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EAD Processing Delays Cause Hardship, Says Ombudsman
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On July 11, 2011, the Department of Homeland Security's Ombudsman noted that in some cases the U.S. Citizenship and Immigration Services (USCIS) fails to meet its regulatory requirement to process applications for employment authorization in 90 days, and USCIS generally does not issue interim employment authorization documents (EADs).

These processing delays have adverse consequences for employers and foreign national employees—applicants experience financial hardship from job interruption and termination, families face suspension of health benefits and individuals have difficulty renewing driver's licenses, while business operations stall from loss of employee services. The lack of immediate resolution through USCIS' designated venues exacerbates the situation.

The Ombudsman recommended that USCIS take the following actions to improve EAD processing:

  • establish methods at local offices to facilitate immediate resolution;
  • establish a uniform processing time goal of 45 days for adjudication and 60 days for EAD issuance;
  • improve monitoring and ensure real-time visibility through an automated system for tracking processing times;
  • follow established internal procedures for issuing interim EADs in cases where background checks are pending; and
  • issue replacement EADs with validity dates beginning on the date the old EAD expires.

USCIS currently directs applicants with EAD delays to contact the National Customer Service Center (NCSC) or the local district office; however, neither venue has the ability to provide direct assistance. The Ombudsman noted that USCIS is reviewing the procedures and may provide field offices with updated guidance on how to assist individuals with EAD applications pending beyond 90 days. Currently, USCIS representatives or officers assist individuals with delayed I-765s by submitting service requests or sending e-mails to the National Benefits Center or service centers.

While both service requests and emails alert the applicable office of a delay, I-765 adjudication and EAD delivery may take 10 or more days. According to the Ombudsman, even though customers receive responses to service requests in five days for expedite requests and 15 days for all other requests, these responses are often "generic and unhelpful." The responses are often that an applicant's case is "under review" but do not provide a timeline for issuance of the EAD. Other responses merely state that a decision will be issued in 30 or 60 days, when the application has already been pending more than 90 days. The Ombudsman said "such responses fail to address the problem because they do not assist the customer in rapidly obtaining an interim or final EAD. The failure to communicate useful information to customers often results in repeated telephone and in-person inquiries, causing inefficiencies for USCIS."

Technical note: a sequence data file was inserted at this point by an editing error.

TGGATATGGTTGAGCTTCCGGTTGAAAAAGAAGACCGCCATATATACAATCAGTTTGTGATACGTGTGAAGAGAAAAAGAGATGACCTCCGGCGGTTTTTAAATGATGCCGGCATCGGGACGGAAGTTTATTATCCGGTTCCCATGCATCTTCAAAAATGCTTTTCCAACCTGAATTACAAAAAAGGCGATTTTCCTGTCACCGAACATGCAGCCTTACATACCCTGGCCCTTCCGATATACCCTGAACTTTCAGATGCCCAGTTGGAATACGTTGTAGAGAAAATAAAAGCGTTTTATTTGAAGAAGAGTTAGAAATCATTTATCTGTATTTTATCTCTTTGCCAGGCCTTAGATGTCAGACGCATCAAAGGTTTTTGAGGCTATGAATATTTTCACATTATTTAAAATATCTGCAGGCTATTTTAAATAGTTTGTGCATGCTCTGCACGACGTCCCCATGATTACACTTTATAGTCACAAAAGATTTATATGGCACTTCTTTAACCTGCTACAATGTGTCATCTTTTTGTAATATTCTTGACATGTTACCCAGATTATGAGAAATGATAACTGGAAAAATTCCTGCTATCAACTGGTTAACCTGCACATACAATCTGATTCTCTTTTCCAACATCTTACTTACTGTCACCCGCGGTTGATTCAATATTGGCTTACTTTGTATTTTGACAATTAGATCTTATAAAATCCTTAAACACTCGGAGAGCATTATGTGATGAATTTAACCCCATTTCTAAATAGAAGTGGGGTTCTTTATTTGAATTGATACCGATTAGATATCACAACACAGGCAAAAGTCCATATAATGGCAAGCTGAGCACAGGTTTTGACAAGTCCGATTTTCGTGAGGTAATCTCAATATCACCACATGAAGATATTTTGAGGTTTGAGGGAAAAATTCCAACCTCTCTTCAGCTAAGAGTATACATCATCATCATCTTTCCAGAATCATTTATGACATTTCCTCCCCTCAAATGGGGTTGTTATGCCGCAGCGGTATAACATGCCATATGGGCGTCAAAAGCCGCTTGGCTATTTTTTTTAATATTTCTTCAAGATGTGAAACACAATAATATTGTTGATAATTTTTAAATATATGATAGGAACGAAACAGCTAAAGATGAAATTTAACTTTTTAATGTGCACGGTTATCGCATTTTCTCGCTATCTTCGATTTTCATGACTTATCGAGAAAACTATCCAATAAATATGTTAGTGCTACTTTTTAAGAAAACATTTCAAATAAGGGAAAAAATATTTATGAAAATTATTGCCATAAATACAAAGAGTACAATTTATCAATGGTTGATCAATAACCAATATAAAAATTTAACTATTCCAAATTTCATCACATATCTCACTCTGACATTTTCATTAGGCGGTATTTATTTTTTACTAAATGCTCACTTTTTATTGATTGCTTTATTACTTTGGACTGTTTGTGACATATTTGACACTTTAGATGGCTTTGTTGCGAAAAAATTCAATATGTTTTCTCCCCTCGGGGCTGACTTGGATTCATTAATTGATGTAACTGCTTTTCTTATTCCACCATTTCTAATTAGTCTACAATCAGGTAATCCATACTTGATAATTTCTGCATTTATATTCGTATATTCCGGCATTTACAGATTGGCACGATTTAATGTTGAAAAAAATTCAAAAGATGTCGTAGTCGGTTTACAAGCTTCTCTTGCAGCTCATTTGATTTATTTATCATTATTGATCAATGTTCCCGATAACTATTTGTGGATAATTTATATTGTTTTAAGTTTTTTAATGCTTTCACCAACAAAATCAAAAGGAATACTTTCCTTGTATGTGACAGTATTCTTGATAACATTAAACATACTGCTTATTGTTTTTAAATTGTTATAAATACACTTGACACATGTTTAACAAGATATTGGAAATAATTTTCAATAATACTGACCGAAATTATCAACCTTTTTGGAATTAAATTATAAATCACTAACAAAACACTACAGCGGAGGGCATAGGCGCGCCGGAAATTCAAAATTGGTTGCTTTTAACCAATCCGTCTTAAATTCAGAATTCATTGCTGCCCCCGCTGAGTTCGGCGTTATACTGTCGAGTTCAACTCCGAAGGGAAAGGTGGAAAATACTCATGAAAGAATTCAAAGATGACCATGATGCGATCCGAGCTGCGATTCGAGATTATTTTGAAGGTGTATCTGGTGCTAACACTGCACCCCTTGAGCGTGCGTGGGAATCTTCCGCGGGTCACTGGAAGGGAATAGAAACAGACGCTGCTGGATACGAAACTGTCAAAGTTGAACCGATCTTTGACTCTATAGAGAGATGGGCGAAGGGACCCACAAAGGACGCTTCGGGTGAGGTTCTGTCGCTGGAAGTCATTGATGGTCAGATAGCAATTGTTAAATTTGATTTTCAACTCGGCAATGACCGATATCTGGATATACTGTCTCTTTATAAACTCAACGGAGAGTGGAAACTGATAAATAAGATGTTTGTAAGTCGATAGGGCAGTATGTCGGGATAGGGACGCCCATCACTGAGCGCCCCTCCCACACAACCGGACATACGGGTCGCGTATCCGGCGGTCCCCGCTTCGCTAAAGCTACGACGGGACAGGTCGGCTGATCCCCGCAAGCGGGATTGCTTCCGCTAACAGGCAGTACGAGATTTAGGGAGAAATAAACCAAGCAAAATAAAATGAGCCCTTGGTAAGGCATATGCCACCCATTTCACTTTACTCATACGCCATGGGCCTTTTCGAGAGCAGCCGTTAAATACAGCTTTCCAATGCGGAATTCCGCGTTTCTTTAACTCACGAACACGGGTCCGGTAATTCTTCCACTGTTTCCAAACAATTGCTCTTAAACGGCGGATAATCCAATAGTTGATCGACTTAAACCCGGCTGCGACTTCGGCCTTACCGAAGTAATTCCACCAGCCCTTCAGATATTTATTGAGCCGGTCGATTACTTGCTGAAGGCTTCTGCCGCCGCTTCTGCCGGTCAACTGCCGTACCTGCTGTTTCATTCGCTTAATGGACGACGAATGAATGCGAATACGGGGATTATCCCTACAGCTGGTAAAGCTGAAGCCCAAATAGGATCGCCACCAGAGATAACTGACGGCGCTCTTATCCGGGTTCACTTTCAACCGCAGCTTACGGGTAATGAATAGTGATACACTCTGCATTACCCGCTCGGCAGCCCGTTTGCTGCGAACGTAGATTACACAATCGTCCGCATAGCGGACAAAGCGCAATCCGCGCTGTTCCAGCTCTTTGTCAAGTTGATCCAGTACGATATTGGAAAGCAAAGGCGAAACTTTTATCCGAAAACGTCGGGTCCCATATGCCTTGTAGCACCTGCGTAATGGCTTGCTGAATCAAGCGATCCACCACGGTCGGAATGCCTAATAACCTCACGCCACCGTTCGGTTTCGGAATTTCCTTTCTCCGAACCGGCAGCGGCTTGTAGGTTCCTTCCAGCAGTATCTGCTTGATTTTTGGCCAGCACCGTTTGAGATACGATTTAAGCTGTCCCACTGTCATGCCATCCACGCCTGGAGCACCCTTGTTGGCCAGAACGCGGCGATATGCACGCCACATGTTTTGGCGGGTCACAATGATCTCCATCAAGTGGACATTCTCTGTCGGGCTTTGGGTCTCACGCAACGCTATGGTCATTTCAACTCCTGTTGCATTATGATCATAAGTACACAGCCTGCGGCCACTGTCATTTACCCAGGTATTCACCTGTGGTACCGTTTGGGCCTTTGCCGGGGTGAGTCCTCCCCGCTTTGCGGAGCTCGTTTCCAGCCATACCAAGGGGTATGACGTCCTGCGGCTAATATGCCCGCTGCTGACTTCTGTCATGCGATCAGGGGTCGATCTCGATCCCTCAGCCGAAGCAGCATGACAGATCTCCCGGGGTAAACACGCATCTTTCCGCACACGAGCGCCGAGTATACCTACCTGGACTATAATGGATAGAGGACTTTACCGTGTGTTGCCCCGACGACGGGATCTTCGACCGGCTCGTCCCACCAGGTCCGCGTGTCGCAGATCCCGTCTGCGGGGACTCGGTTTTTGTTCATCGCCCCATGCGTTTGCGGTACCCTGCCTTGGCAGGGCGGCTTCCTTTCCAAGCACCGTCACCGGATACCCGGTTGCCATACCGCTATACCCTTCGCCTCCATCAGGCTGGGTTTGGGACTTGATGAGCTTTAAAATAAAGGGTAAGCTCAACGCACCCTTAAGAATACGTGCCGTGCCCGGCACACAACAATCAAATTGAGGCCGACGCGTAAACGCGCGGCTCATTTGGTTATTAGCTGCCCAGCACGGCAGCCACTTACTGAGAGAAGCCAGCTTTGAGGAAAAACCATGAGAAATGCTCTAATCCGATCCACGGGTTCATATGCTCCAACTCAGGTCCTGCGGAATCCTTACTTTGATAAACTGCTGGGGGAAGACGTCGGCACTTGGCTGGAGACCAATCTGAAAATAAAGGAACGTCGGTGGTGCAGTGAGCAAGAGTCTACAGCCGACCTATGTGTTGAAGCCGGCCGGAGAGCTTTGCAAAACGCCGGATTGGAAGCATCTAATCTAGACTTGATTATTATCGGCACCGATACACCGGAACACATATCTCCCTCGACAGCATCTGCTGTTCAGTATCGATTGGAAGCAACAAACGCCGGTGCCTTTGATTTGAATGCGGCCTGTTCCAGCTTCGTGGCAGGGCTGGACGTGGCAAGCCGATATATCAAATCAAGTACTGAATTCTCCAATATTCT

The Ombudsman also said USCIS' website lists alternative contact information, such as email addresses, for service centers and the USCIS Headquarters Office of Service Center Operations. However, before people email those addresses, USCIS advises them to wait 30 days for a response from NCSC and 21 days for a response from the service centers, "when even one day of delay may lead to financial loss for EAD applicants and business disruption for employers."

The Ombudsman termed the Vermont Service Center's five-day processing goal for background checks conducted in connection with adjudication of an I-765 a "best practice." Adjudicators email cases to the Background Check Unit (BCU), identifying the form type and marking it as an expedite request in the subject line. BCU monitors the inbox to ensure that cases are promptly referred to adjudicators and resolved within the specified timeline. This process allows USCIS to resolve minor concerns immediately, while carefully reviewing cases that involve national security, egregious public safety issues, criminal convictions or immigration fraud.

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